70 at 70

Upon reaching my Biblical three-score and ten in February this year, I gave some thought to going on a bike ride of as many miles to celebrate. The press of work and adverse weather frustrated a couple of plans, but I finally found a time and place to do it.
 
Now, 70 miles is no step for a Tour de France competitor, but those guys ride professionally, have $25,000 custom lightweight bikes, and do little else but train all year round. And to boot, nearly all of them have fewer than half my years.
 
Martha wanted to visit the Smoky Mountains again this year. When we go there we generally fly to Atlanta and drive a rented car to Bryson City North Carolina, just outside the park. I found a convenient trail on the way. The Chief Ladiga Trail runs from Anniston, Alabama to connect with the Silver Comet Trail at the Georgia state line. The Silver Comet runs to the Atlanta suburbs. The 70 mile mark from Anniston is at, of all places, Dallas, Georgia. Being a Rails to Trails path, I figured it would not have any hills or climbs of over a 2% grade, so it should be an easy ride. I was partially wrong in that regardCmore on that later.
 
We reached Anniston late evening on Sunday, October 4. On Monday, I set out from the trail-head just north of the city on my bike (a Trek 7500 hybrid for those interested). The sky was overcast, temperature around 65, and a slight headwind. There were a few walkers and bikers sharing the trail. The scenery of Northeastern Alabama is lushCdensely wooded with leaves just beginning to turn at this time of year. There were birds galore, including so many cardinals you might think a Papal election conclave was near.
 
Around the 15 mile mark, the skies cleared and it was slightly warmer. The trail crossed several streams, including one in a deep gorge. The woods became denser as the trail entered the Talladega National Forest between Piedmont and Borden Springs. It looks every bit like an old growth southeastern forest.

The next feature is the Georgia state line, 32 miles from Anniston. It is the terminus of the Ladiga Trail and beginning (west to east) of Georgia=s Silver Comet Trail.
 

 
 

 

It is also the dividing line between the eastern and central time zones.  I arrived there at 12 noon CST. It was time for a break, and there was a couple eating lunch at a picnic table. They were a friendly sort from Tennessee who biked on the Silver Comet from Cedartown, Georgia. I chatted with them during my stop. Turned out that they had a son-in-law who is a Dallas Police Officer and another daughter who lives in Lubbock, Texas, so there was a common connection. They are avid cyclists who ride for pleasure on the trails around the Southeast.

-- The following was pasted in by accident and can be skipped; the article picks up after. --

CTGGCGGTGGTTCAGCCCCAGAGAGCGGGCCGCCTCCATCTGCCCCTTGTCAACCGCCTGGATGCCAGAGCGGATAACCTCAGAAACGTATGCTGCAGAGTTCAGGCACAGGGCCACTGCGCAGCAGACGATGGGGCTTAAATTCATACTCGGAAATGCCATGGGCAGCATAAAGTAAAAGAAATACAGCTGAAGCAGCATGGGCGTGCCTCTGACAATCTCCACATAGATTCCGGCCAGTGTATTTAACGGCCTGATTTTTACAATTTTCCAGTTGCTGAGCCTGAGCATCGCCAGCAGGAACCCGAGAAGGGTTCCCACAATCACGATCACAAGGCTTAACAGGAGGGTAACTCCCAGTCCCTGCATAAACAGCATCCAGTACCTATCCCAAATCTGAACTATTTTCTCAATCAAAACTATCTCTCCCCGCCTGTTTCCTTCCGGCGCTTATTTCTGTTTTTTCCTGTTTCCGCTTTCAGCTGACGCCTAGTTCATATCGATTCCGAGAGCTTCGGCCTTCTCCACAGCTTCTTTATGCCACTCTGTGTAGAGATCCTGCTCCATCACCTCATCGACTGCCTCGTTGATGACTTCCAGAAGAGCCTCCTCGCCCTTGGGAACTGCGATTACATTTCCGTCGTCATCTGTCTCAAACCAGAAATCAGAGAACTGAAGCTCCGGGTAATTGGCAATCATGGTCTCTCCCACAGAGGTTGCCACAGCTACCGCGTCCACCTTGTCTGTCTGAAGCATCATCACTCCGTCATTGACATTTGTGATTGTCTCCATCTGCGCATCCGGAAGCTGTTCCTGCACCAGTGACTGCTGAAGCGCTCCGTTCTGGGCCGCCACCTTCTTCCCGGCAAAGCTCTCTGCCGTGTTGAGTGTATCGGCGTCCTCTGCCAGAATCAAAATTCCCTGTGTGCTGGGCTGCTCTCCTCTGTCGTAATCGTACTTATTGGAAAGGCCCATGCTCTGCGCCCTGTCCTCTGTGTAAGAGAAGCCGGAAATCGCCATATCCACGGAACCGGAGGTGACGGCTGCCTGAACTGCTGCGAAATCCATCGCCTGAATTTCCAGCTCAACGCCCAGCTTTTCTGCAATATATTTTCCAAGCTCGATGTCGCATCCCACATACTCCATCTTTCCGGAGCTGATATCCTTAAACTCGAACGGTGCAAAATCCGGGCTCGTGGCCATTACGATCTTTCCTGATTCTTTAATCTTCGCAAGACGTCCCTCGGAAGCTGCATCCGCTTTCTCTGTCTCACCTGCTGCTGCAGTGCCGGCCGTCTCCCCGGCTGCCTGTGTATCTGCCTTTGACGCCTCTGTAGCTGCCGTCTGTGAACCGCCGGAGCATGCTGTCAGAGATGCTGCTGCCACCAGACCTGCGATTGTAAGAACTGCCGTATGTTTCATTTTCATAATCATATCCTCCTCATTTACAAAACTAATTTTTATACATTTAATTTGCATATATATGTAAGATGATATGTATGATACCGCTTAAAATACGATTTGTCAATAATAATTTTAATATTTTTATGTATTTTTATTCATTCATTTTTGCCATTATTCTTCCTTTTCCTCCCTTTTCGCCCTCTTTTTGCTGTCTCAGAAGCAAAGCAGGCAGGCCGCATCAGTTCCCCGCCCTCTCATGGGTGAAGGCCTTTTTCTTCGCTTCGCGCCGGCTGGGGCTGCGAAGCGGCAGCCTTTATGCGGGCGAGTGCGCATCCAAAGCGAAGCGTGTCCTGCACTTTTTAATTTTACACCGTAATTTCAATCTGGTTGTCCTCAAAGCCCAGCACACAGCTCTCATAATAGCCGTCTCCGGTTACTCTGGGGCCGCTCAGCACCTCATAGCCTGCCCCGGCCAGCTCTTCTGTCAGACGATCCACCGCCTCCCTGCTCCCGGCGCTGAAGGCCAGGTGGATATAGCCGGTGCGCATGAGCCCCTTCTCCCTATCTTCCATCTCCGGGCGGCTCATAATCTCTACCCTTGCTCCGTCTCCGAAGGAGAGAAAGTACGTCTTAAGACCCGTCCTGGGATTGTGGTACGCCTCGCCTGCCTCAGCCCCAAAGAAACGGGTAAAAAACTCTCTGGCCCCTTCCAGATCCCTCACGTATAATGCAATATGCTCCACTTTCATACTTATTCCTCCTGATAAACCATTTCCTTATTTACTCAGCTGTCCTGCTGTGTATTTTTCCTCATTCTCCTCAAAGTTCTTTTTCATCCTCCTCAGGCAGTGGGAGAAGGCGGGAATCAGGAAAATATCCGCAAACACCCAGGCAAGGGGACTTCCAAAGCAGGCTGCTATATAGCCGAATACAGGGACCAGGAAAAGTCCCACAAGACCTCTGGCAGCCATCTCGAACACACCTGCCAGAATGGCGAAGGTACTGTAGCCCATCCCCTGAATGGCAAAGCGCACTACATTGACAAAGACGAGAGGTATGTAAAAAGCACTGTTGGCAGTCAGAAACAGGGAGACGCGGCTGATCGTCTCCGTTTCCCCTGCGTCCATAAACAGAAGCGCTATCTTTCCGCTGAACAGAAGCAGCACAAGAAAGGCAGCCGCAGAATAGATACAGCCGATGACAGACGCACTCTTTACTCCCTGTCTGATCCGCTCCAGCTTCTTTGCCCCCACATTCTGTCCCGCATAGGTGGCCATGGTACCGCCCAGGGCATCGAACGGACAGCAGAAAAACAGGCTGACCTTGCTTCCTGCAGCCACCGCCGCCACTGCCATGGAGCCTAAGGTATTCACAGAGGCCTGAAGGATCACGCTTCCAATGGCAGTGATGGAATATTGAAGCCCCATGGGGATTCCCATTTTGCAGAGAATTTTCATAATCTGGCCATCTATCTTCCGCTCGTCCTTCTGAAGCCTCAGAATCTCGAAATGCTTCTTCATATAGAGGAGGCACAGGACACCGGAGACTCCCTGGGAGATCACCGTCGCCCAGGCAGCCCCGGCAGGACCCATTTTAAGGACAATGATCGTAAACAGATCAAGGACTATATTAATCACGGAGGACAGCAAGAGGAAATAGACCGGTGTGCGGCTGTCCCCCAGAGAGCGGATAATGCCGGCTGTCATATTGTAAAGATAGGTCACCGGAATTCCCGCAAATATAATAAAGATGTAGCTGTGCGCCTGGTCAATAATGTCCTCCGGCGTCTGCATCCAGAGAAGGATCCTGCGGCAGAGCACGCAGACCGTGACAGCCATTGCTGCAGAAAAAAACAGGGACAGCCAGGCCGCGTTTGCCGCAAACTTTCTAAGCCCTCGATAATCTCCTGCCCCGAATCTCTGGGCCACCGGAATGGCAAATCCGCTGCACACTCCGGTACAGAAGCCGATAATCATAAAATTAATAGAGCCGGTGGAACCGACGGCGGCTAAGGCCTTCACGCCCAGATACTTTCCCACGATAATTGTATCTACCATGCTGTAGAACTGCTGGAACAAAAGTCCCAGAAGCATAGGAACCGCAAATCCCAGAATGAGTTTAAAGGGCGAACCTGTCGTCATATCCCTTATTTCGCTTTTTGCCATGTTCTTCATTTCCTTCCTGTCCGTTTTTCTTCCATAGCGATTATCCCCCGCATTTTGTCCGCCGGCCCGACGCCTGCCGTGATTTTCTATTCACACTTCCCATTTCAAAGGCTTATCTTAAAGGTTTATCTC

After around fifteen minutes I resumed my trek. The immediate goal was Cedartown depot, about ten miles from the state line, where Martha was to meet me for lunch at the 40 mile mark of the journey. I made that distance in about 45 minutes. As it happened, Martha arrived at the same time. The depot, like so many old railroad stations today, particularly in small towns that haven=t had passenger service in decades, is a museum and facility that caters to the cyclists and hikers on the Trail.
 
It was a little before 3:00 p.m. EDT when I headed east for the final 30 miles to Dallas, Georgia. I discovered that the railroad east was still active. The trail, while paralleling it, took its own path from Cedartown to Rockmart. The trail does not cut through the hilly countryside like the train tracks must to maintain the 2% grade. A mile so into this segment, I encountered several hills one after the other that had 9 B 10 percent grades. These were pretty challenging. Somewhat disconcerting was one stretch where the trail skirted a cemetery.
 
After surviving those steep grades, and a number of lesser ones, I reached Rockmart, Georgia. A pleasant park there was a good place for about a ten minute stop for water and a brief respite. There were a number of walkers and runners, mostly young women, some with strollers.
 
After Rockmart, the old, abandoned railbed veered off, and the trail was pretty much flat or had gentle grades for the remainder of the ride. About 13 miles from my goal was an 800 foot tunnel under the Brushy Mountain Road (on the Polk-Paulding County line) where you could see the smoke stained rocks from the steam locomotives from yesteryear. (Unlike a similar tunnel on the Caprock Canyons trail in west Texas, there were no bats in residence.)

As I emerged from the tunnel a light rain began to fall. I stopped to put on my Gor-Tex jacket, but that was all the extra gear I needed.

I arrived at the 70 mile mark just west of an overpass spanning a gorge on the outskirts of Dallas, and stopped to call Martha. She was waiting for me at a trail-head adjacent to a horticulture nursery. I arrived there about 6:20 p.m.(EDT). It was 71.24 miles and 7 hrs, 53 minutes from the ride=s beginning.

Well, I was a little tired, but as the James Brown song goes, I felt good. Went through downtown Dallas and took a few photos B these among them.

 

 

 

 

Here are some links to trail websites.

One comment on “70 at 70

  1. Paul Vinton says:

    Bob, you rascal, you did it! Sounds like your timing as well as choice of trails were perfect. I was smiling the entire read of your ride.

    Like

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